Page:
Credit card arbitrage - the practice of using borrowed money to generate investment profits - is not for the faint of heart. It's a high-stakes game that can land you in a heap of debt very quickly if you don't play the game strictly by the rules.
Credit card arbitrage means using money from zero per cent credit card balance transfers or low introductory rate offers to buy an investment at a low price, and then quickly selling the investment for profit.
When asked about the feasibility of using credit card arbitrage to make money on blue-chip equities, Canadian dividend expert Tom Connolly says, "I do not think leverage and high-quality dividend stocks go together." Publisher of a well-respected newsletter on Canada's top dividend shares since 1981, Connolly adds that, "Dividend income and equity gains from dividend increases only happen over long periods of time."
CreditCards.ca uncovered five potentially fatal dangers in pursuing profits through credit card arbitrage.
Deadly danger no. 1: Overburdened with work
When we tweeted "The Wealthy Barber" David Chilton for his thoughts about credit card arbitrage, Chilton acknowledged that the technique was popular in the U.S. before 2008 when there were a lot more deals available. He says that many people overestimate the potential of profiting from what they see as free money. when they don't do the detailed research and time commitment required. It takes "lots of work!" he said.
Realistically, returns can be modest. Consider a credit card arbitrager who safely invests proceeds from a $10,000 balance transfer, interest-free for 10 months in a daily savings account. Given that the highest savings interest rate is currently about 2 per cent and assuming a 1 per cent administration fee of $100, the total pre-tax profit for all that work amounts to just $51.
Deadly danger no. 2: Speculative returns vaporize
Day traders argue that they can easily earn at least 10 per cent with the $10,000 in balance transfer cash, or an estimated $776 in pre-tax earnings. While that figure represents a respectable rate of return, most financial advisors agree that stock market investments only make sense over at least five years, which is generally long enough to compensate for any economic downturns that might occur.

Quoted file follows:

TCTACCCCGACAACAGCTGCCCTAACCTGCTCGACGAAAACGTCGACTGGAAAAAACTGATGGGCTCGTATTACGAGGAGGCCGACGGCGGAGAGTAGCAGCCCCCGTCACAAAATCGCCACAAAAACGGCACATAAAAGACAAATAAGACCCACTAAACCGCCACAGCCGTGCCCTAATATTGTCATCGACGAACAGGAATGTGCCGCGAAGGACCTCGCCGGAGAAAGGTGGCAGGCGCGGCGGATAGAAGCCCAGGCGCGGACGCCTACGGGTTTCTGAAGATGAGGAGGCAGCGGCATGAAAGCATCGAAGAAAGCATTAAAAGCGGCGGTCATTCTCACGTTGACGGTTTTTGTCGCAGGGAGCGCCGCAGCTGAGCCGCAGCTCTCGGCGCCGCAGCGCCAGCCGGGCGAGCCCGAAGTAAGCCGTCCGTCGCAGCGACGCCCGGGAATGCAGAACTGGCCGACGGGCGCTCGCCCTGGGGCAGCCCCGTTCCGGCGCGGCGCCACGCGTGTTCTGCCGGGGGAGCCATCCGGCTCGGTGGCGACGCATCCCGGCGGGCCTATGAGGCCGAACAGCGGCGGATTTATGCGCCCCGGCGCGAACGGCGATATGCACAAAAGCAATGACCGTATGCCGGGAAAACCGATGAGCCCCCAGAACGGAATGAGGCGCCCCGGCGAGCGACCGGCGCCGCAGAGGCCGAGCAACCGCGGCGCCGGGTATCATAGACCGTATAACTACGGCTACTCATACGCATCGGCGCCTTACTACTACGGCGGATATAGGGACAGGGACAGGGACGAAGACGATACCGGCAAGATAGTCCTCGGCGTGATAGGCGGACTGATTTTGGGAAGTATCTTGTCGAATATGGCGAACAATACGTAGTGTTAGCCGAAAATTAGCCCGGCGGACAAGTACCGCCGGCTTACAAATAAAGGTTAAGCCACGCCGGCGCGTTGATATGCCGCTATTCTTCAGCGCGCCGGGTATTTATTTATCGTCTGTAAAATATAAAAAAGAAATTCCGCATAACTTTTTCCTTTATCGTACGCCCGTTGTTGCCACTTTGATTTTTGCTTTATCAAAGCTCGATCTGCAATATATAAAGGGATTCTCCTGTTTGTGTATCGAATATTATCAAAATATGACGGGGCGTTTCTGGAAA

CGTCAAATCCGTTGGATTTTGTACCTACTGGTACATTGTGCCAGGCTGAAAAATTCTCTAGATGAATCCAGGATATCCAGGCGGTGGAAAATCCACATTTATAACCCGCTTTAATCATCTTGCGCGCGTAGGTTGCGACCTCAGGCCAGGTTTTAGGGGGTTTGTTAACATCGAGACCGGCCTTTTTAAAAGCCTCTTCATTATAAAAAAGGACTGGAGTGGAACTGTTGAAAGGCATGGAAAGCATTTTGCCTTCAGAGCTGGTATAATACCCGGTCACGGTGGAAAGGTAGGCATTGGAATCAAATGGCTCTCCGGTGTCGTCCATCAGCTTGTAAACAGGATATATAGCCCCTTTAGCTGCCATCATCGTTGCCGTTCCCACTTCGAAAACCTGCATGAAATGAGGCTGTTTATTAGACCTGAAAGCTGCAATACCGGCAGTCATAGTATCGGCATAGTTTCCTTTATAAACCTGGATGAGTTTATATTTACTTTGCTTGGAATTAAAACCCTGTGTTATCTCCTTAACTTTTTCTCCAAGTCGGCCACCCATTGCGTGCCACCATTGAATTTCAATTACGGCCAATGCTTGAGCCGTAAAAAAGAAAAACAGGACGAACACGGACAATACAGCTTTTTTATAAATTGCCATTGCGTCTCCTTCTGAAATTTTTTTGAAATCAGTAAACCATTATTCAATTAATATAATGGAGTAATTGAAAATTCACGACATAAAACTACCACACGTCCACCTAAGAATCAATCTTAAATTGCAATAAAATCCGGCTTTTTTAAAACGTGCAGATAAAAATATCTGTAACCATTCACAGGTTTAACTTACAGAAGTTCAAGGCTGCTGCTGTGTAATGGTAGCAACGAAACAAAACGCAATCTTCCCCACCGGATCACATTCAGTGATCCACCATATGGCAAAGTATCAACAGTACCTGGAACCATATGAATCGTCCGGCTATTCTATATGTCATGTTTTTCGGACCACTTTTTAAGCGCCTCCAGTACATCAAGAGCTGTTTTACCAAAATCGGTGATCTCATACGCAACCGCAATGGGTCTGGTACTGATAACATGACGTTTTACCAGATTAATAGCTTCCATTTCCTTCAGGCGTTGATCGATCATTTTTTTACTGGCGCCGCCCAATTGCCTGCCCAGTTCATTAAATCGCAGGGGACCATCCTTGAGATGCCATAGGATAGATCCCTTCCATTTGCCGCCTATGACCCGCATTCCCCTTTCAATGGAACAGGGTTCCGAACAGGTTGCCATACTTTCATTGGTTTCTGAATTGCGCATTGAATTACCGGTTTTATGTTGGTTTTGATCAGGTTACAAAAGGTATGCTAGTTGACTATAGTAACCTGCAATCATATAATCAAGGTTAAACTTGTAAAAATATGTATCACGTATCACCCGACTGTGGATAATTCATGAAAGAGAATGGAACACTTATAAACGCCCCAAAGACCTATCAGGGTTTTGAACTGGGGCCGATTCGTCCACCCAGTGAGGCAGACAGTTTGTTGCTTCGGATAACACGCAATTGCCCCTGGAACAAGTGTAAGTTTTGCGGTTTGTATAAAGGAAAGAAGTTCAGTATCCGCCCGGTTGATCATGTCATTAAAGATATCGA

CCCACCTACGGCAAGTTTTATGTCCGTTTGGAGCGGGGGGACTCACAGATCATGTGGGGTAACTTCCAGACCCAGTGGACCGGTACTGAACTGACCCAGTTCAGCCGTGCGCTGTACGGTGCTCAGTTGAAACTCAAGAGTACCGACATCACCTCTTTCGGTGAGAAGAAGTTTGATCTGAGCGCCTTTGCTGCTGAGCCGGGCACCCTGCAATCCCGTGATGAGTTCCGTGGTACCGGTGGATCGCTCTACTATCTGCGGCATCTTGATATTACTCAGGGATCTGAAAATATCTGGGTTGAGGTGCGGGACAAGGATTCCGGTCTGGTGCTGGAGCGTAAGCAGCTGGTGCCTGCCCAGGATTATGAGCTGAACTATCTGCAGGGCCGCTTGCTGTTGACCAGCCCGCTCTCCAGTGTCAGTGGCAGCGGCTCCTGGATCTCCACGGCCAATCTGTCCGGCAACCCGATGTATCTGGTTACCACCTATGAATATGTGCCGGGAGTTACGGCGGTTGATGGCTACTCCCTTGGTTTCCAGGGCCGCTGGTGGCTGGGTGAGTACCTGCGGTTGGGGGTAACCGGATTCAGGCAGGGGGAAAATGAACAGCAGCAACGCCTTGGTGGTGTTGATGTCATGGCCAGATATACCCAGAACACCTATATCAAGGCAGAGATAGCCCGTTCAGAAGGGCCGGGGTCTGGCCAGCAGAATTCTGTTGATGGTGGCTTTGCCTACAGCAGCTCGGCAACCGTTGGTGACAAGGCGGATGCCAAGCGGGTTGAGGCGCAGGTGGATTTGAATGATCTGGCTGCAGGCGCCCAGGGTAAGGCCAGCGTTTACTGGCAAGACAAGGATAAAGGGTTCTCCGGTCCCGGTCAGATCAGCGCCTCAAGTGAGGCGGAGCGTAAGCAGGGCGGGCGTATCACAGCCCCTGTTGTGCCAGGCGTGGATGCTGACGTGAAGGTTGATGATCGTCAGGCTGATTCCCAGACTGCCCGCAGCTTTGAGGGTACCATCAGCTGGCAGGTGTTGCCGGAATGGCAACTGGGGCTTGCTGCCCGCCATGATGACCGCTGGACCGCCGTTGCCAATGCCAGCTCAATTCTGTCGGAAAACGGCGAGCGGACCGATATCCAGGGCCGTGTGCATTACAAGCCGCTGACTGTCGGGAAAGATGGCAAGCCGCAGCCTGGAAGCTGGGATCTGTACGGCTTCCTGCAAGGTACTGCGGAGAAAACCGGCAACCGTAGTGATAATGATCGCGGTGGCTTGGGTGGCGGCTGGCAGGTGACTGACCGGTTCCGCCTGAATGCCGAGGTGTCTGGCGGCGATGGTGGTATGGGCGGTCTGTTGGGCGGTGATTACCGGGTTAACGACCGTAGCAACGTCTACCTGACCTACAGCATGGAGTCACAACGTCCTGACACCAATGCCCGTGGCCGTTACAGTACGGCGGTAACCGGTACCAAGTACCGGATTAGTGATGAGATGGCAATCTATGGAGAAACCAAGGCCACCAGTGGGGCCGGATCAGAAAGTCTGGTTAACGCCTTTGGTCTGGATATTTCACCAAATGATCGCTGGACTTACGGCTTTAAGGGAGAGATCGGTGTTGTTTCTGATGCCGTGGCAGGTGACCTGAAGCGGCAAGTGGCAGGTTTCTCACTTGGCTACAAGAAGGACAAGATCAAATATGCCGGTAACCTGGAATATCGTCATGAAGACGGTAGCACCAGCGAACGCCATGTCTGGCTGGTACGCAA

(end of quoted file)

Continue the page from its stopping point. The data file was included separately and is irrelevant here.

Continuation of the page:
In her book "Count on Yourself: Take Care of Your Money," personal finance expert Alison Griffiths advises that focusing on a small number of investments is a recipe for disaster. "It is extremely dangerous to invest in only a handful of stocks or follow the latest hot tip," writes Griffiths. Unpredictable investment losses can block you from repaying your credit card deal while favourable teaser rates are still in effect.
Deadly danger no. 3: Racking up penalty fees
To be successful at credit card arbitrage, investors must be exceptionally detail-minded yet nimble, and unfailingly meet payment deadlines. Missing one due date can result in myriad credit card fees that boost your debt by hundreds or even thousands of dollars.
Arbitragers must have good or excellent credit, own little or no existing credit card debt and generate a steady cash flow to cover their monthly bills. You must also pay strict attention to the credit card offer's details, promotion end dates and read the cardholder agreement's fine print carefully.
Deadly danger no. 4: Credit score crunch
Relying on credit card specials to borrow investment funds can acutely impact your credit score, especially when your credit rating is already low. Each application for a new borrowing results in a hard inquiry that depresses a credit score by up to five points. Applying for multiple low-cost offers can snowball the number of hits to your credit report, making it difficult for you to qualify for good mortgage or personal loan rates.
Even more damaging is when a high proportion of credit is used in relation to the account maximum, also called the balance-to-limit ratio. If the $10,000 borrowing represents a significant chunk of your available credit, that elevated ratio can push down your credit score.
Deadly danger no. 5: High APR debt enduring for
If you don't fully repay the borrowed amount before the special offer's end date, then the credit card's regular terms and conditions apply. Many cards charge annual interest rates of 19.99 per cent or more.
Based on the Financial Consumer Agency of Canada's credit card payment calculator tool, a $10,000 debt at 19.99 per cent requires 25 years and 3 months to repay when only minimum payments are made. The interest cost is similarly nasty, resulting in $12,226.88 in extra charges.
For Canadian dividend-stock guru Tom Connolly, who had thought he had heard it all before our email inquiry, credit card arbitrage is an investment approach with potentially disastrous results. "Deadly danger says it all," summarizes Connolly.